A Tayside painter and decorator who died after being electrocuted may not even have come into direct contact with the overhead power cables that killed him.
A Fatal Accident Inquiry held at Perth Sheriff Court into the death of 37-year-old father-of-one Martin Buchan heard the ladder he had been carrying did not need to come into contact with the 11,000 volt power line for electricity to “arc” across the air and deliver the fatal shock.
However, it found the accident could have been prevented had Mr Buchan, from Dundee, laid out markers to ensure he did not carry the ladder or any other equipment into the path of the power lines.
Mr Buchan had been working with a friend, Mark Tait at East Leys Lodge in Errol on April 2 last year when the accident occurred.
The determination by Sheriff William Wood stated the pair had “inadvertently” moved below the power lines in order to shorten the ladder.
He wrote: “As Mr Tait continued to anchor his end of the ladder, Mr Buchan picked up the far and, pushing the ladder upward as he went, he then ‘walked’ his hands down the ladder as he pushed it towards a vertical position.
“Suddenly – when Mr Buchan was closing on Mr Tait – he heard him scream. The top of the ladder had either fleetingly touched the overhead power line or come sufficiently close for it to ‘arc’ across.”
Mr Tait, 44, told the inquiry he saw smoke coming from his friend’s head and called 999.
He was given instructions on how to perform CPR and he was taken to hospital by ambulance.
He had suffered a cardiac arrest and a significant brain injury due to the supply of oxygen to his brain being cut off. Mr Buchan died two days later.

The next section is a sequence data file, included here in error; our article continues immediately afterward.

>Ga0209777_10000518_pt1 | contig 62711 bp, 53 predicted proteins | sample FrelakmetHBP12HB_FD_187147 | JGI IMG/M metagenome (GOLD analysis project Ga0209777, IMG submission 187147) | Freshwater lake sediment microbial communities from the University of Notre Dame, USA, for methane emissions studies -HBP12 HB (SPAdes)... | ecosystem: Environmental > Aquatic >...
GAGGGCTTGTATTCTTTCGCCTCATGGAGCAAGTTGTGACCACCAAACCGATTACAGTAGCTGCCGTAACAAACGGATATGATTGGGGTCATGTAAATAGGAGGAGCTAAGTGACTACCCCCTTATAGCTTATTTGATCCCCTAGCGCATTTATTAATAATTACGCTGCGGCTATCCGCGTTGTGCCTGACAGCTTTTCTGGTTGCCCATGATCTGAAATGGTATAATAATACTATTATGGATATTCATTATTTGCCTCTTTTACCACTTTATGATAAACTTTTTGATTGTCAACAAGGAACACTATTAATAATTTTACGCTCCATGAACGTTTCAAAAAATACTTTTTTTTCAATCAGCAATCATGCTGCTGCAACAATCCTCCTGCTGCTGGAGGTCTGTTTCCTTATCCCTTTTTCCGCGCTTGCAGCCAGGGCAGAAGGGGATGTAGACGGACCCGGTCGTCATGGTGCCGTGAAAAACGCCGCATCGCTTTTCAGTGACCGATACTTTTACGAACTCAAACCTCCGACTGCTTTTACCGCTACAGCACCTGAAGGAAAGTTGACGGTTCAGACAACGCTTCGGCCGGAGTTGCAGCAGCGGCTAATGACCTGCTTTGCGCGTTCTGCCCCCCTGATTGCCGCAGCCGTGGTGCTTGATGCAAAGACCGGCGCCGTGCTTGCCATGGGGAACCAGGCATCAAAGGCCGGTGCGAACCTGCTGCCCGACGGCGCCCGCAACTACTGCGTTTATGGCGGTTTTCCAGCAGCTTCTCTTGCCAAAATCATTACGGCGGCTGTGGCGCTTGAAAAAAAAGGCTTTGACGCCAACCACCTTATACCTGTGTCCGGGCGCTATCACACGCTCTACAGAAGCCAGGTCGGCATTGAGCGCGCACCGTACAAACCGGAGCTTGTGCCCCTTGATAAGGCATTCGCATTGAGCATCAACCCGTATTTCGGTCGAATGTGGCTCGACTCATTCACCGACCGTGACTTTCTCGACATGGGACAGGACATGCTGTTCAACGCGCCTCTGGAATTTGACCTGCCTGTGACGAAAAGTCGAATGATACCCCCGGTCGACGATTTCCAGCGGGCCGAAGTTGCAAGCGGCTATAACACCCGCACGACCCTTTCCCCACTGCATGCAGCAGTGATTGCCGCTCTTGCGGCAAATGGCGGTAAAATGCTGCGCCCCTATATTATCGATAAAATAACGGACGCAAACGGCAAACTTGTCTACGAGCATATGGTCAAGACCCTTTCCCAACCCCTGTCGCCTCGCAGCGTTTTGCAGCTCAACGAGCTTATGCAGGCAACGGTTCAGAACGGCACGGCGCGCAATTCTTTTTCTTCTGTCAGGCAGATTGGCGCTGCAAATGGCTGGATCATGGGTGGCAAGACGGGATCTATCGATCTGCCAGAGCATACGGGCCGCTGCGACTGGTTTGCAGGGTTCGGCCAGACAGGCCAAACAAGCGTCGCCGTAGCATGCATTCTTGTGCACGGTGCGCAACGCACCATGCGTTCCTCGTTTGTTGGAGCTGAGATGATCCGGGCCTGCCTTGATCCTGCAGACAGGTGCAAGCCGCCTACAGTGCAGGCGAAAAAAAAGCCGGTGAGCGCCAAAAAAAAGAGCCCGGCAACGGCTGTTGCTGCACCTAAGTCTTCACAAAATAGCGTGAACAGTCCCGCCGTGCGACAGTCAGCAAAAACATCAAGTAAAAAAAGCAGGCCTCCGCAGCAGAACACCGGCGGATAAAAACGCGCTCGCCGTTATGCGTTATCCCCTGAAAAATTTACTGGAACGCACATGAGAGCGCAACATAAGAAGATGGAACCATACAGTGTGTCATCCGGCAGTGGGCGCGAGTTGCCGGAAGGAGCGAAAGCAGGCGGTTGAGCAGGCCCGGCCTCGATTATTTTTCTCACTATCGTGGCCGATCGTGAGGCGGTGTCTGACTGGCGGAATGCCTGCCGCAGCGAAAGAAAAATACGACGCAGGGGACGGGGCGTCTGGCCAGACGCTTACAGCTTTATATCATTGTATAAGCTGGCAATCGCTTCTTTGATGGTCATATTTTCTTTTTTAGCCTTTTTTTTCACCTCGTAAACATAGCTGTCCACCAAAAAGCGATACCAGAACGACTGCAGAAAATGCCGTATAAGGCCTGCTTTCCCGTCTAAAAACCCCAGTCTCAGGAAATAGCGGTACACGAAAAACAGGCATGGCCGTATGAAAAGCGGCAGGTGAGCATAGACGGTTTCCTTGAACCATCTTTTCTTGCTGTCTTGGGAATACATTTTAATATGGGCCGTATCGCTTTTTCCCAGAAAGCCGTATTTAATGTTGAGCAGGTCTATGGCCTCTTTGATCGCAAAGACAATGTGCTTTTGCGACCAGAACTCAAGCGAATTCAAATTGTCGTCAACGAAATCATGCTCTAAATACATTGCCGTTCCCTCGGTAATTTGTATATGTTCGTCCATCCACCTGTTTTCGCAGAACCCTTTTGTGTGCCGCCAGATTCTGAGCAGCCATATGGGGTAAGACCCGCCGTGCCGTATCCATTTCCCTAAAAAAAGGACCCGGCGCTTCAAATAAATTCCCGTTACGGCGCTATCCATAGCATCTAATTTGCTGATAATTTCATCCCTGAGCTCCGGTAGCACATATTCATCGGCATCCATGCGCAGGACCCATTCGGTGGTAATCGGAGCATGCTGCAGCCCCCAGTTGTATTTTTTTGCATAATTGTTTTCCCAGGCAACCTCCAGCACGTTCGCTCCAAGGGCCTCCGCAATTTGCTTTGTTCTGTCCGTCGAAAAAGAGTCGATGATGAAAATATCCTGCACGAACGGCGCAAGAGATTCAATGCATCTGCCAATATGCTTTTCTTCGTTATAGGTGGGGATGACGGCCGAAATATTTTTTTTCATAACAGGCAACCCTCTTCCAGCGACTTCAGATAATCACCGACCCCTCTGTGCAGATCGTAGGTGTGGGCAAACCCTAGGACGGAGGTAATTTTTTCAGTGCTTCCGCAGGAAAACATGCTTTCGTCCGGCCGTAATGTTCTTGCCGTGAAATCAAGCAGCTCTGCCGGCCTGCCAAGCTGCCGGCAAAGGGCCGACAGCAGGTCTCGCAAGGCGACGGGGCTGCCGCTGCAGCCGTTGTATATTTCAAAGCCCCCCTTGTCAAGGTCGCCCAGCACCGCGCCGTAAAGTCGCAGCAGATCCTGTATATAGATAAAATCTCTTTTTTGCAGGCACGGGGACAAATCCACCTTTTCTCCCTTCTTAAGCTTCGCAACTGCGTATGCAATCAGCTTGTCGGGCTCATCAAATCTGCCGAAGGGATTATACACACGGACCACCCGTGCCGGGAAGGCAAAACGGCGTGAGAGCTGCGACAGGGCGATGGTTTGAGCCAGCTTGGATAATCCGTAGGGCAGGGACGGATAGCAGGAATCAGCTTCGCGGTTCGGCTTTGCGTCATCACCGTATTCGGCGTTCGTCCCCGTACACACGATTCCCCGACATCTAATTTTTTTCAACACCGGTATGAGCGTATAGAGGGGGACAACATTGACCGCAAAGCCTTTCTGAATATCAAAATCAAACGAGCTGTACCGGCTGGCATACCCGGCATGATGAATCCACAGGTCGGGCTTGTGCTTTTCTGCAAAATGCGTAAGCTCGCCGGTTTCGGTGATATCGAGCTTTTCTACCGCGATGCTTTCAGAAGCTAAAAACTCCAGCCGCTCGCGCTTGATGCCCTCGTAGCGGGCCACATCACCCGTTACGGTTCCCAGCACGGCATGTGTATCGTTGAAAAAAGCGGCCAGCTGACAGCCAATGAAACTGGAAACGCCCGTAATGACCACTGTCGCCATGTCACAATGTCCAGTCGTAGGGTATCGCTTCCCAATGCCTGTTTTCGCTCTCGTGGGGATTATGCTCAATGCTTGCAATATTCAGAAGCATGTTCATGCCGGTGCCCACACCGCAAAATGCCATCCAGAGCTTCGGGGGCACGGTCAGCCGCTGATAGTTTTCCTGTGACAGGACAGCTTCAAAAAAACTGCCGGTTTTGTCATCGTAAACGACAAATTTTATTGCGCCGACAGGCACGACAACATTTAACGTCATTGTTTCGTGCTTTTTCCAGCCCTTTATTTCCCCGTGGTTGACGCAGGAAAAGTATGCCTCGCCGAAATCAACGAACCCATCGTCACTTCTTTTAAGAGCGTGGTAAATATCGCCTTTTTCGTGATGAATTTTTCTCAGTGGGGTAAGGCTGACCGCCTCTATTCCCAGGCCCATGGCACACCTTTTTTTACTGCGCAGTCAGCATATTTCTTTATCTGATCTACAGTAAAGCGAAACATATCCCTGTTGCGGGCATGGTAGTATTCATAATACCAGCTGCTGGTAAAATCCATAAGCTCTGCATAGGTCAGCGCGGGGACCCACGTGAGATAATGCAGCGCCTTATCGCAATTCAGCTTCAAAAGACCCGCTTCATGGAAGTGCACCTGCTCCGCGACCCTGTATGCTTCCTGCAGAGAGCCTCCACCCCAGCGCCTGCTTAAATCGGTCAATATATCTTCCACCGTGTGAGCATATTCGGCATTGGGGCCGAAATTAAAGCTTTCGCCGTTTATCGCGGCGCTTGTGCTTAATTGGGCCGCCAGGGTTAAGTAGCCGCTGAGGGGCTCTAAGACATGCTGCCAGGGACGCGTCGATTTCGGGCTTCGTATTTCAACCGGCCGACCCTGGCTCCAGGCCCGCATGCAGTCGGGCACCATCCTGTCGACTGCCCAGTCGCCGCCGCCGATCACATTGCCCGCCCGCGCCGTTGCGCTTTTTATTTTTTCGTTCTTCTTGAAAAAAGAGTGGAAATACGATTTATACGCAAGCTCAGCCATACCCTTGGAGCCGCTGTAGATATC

An Scottish and Southern Electricity Networks report into the accident said as there was no damage to the power lines, any contact would have been “fleeting” rather than “sustained”.
In conclusion, Sheriff Wood stated: “It is clear that Mr Buchan’s death as a result of electrocution was caused by no more than a moment’s inattention.
“It is clear that simple steps could and should have been taken by him.
“It would have been a simple thing to do for Mr Buchan, in the absence of any markers of his own, to have moved the patio furniture to a safe distance in front of the power lines in order to prevent any encroachment.”
He added: “While I endorse the view of the Health and Safety Executive that best practice should always entail a consultation of the available guidance on the issue – now widely and easily available through an internet search – I also recognise that not all proprietors of small businesses such as Mr Buchan will take the time and trouble to do that.
“Clearly, it is to be hoped that, as a result of this inquiry, more will do so in the future in order to prevent avoidable tragedy.”